Thursday, 05 January 2017 07:12

Picking Money off the Streets

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“You’re so lucky to be heading to Yankee,” Bisi continued. “Everything is abundant there; light, water, food, money, everything!  You will be picking money from the ground!” (Excerpted from Renike comes to America)

The myth that people pick money off the streets in the US is pervasive for many reasons.  For one, work is readily available and those who apply themselves to industry, get paid.  Once they get paid, they send money ‘home.’  In fact, migrants remit more money than some of their countries receive in development aid.  There are two sides to the remittance story however; one good, the other bad.

Most migrants sacrifice their own comfort to cater for their relatives back in their natal countries.  They send money despite their own dire conditions.  It is not uncommon for a migrant to work two or three labor-intensive jobs to scrape together money to send to relatives.  On the upside, such monies are used to fund school fees for kids who would most likely not darken the door of an educational institution; medical bills, and businesses.  Secondarily, these private grants ensure community development.

Unfortunately, not all relatives who request and receive remitted funds use them for progressive projects.  Often, money sent is squandered on parties, white elephant projects, and businesses that never take off.  Most sinister however is the perception that those who live abroad are cash cows to be continually milked for funds.

I was told the story of a migrant who travelled to his natal country only to be kidnapped from the airport. The kidnappers demanded N3,000,000 for his release.  At some point, he called the American Embassy which negotiated his release.  When he returned to the US, he uncovered the fact that his younger brother was behind his kidnapping and demand for ransom.  Interestingly, this was the same young man he’d been sending money to regularly.

Lessons?  Watch who you send money to and what you fund.  Go for progressive individuals and goals.  Fund education sure, and business, if there’s a sound business plan.  Avoid incentivizing greed and a sense of entitlement.  Nobody works to put money in your pocket, don’t allow them to work to take money out.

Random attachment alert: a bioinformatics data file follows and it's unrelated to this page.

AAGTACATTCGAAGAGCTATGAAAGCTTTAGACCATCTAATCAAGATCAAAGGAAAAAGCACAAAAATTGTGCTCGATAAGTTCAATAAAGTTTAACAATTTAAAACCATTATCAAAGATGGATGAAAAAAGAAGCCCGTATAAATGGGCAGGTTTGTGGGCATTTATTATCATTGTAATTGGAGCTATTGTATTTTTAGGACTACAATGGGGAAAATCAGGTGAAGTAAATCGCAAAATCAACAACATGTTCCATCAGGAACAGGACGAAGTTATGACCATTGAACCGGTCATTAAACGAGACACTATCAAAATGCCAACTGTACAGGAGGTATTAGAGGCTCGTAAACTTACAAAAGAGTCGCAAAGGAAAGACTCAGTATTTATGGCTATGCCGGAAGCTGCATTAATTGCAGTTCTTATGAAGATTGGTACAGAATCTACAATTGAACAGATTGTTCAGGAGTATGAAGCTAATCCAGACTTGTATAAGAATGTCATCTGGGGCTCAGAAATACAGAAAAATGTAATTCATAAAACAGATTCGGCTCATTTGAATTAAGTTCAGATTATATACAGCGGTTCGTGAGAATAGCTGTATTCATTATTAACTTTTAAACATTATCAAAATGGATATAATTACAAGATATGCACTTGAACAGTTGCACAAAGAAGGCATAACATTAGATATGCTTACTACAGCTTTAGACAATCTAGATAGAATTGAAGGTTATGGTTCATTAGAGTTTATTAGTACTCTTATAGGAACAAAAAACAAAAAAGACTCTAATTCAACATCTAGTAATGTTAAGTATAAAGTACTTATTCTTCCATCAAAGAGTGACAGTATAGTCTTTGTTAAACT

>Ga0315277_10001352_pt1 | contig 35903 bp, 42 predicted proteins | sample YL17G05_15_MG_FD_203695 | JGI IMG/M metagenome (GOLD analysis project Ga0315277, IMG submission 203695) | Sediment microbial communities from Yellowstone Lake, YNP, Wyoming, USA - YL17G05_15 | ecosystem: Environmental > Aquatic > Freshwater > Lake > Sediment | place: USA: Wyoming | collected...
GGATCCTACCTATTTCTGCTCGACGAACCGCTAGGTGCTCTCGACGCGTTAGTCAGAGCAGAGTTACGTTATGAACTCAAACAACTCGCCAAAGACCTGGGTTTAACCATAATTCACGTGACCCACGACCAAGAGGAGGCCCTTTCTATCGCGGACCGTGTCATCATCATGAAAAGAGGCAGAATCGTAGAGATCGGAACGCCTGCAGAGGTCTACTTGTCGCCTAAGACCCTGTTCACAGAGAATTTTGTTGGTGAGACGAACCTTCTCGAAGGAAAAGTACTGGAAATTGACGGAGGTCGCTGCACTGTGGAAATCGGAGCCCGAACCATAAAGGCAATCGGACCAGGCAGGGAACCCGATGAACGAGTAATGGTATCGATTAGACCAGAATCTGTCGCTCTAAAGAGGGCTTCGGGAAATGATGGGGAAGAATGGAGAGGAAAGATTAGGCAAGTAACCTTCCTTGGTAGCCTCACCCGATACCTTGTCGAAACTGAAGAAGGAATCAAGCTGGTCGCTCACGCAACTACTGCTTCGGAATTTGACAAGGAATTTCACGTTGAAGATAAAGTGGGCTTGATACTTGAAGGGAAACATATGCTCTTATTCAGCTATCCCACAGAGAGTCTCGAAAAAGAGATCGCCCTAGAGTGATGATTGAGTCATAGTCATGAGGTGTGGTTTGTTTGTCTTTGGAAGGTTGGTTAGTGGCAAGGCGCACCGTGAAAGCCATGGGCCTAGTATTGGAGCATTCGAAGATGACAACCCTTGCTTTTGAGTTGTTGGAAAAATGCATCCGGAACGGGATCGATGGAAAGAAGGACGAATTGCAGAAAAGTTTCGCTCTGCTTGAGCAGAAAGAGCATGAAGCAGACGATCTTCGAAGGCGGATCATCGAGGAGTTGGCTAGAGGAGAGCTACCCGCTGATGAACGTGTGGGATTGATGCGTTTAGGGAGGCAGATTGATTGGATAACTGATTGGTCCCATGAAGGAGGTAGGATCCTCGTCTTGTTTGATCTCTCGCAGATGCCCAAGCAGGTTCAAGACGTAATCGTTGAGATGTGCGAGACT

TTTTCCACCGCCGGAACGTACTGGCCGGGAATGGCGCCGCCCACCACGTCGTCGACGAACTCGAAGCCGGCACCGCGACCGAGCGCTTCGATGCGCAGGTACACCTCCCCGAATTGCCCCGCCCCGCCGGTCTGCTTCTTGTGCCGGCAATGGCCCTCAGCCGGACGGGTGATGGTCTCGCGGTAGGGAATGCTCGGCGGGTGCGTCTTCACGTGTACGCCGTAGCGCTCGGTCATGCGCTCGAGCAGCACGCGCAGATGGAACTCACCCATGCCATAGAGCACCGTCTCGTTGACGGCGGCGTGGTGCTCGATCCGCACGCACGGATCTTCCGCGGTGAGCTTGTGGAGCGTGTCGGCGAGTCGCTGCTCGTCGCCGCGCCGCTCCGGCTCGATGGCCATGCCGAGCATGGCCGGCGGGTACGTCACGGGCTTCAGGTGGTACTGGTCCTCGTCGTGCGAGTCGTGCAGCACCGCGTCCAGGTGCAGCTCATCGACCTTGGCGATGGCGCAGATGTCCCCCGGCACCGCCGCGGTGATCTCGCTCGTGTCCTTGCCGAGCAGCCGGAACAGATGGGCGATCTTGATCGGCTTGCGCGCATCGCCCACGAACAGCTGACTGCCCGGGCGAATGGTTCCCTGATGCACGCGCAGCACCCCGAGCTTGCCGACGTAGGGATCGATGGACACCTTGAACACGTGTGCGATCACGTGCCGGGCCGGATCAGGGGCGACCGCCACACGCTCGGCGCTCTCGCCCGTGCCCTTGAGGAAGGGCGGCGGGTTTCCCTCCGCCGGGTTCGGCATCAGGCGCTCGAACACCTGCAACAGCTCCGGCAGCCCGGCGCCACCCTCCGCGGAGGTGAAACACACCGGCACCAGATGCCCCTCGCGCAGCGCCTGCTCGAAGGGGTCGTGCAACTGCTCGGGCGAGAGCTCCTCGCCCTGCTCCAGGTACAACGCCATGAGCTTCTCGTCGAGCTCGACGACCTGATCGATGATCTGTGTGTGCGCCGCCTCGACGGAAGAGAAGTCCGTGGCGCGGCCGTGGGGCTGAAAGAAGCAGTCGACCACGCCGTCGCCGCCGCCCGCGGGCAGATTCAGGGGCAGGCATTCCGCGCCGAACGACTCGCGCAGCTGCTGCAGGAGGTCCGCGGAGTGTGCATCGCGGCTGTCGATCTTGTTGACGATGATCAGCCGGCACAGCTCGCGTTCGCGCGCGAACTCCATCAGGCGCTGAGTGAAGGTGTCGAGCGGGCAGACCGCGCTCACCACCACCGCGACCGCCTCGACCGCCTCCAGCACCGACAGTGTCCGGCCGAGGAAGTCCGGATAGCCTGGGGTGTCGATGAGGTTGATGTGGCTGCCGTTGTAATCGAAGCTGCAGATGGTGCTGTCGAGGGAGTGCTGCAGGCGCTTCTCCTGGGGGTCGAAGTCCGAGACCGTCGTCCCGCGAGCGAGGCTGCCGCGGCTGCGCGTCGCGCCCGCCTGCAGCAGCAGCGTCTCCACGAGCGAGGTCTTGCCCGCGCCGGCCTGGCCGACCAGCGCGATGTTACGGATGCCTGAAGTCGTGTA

And check out Renike comes to America to find out what part remittances played in her story.

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Abi Adegboye Ph.D

Abi Adegboye began writing as a young girl growing in western Nigeria.  In a culture that reveres boys, she was born the second of three girls.  Certain she had to be her family's 'boy,' she climbed trees to harvest fruit, dressed chickens for dinner, caught mice, and whatever else required male-handling.  She also loved to read, write, and draw.  Her initial efforts yielded publications in local newspapers and newsletters.  However, she was advised to get a day job which turned out to be as a professor of political science.  This opened to her, a different avenue for publication in her areas of research including African women and development, women migrants, and the impact of public policy on women’s political economy.

On her 40th birthday, she rekindled her creative writing with the publication of Butterfly, a picture book and Reflections on Nigerian Christianity, a social commentary.  Since then, she’s co-authored Owanbe! Yoruba Celebrations of Life (2010), a cultural anthology and published Wanna B Prez? 10 Life Strategies from President Barack Obama’s Journey to the White House (2012), a YA motivational YA book, and Renike comes to America (2016), a novella.  

Abi writes multicultural fiction and nonfiction for children and young adults.  She shares her writing through speaking engagements, performances, storytelling, and classroom visits. 

For more information about Ms. Adegboye’s publications, or to connect with her, visit her

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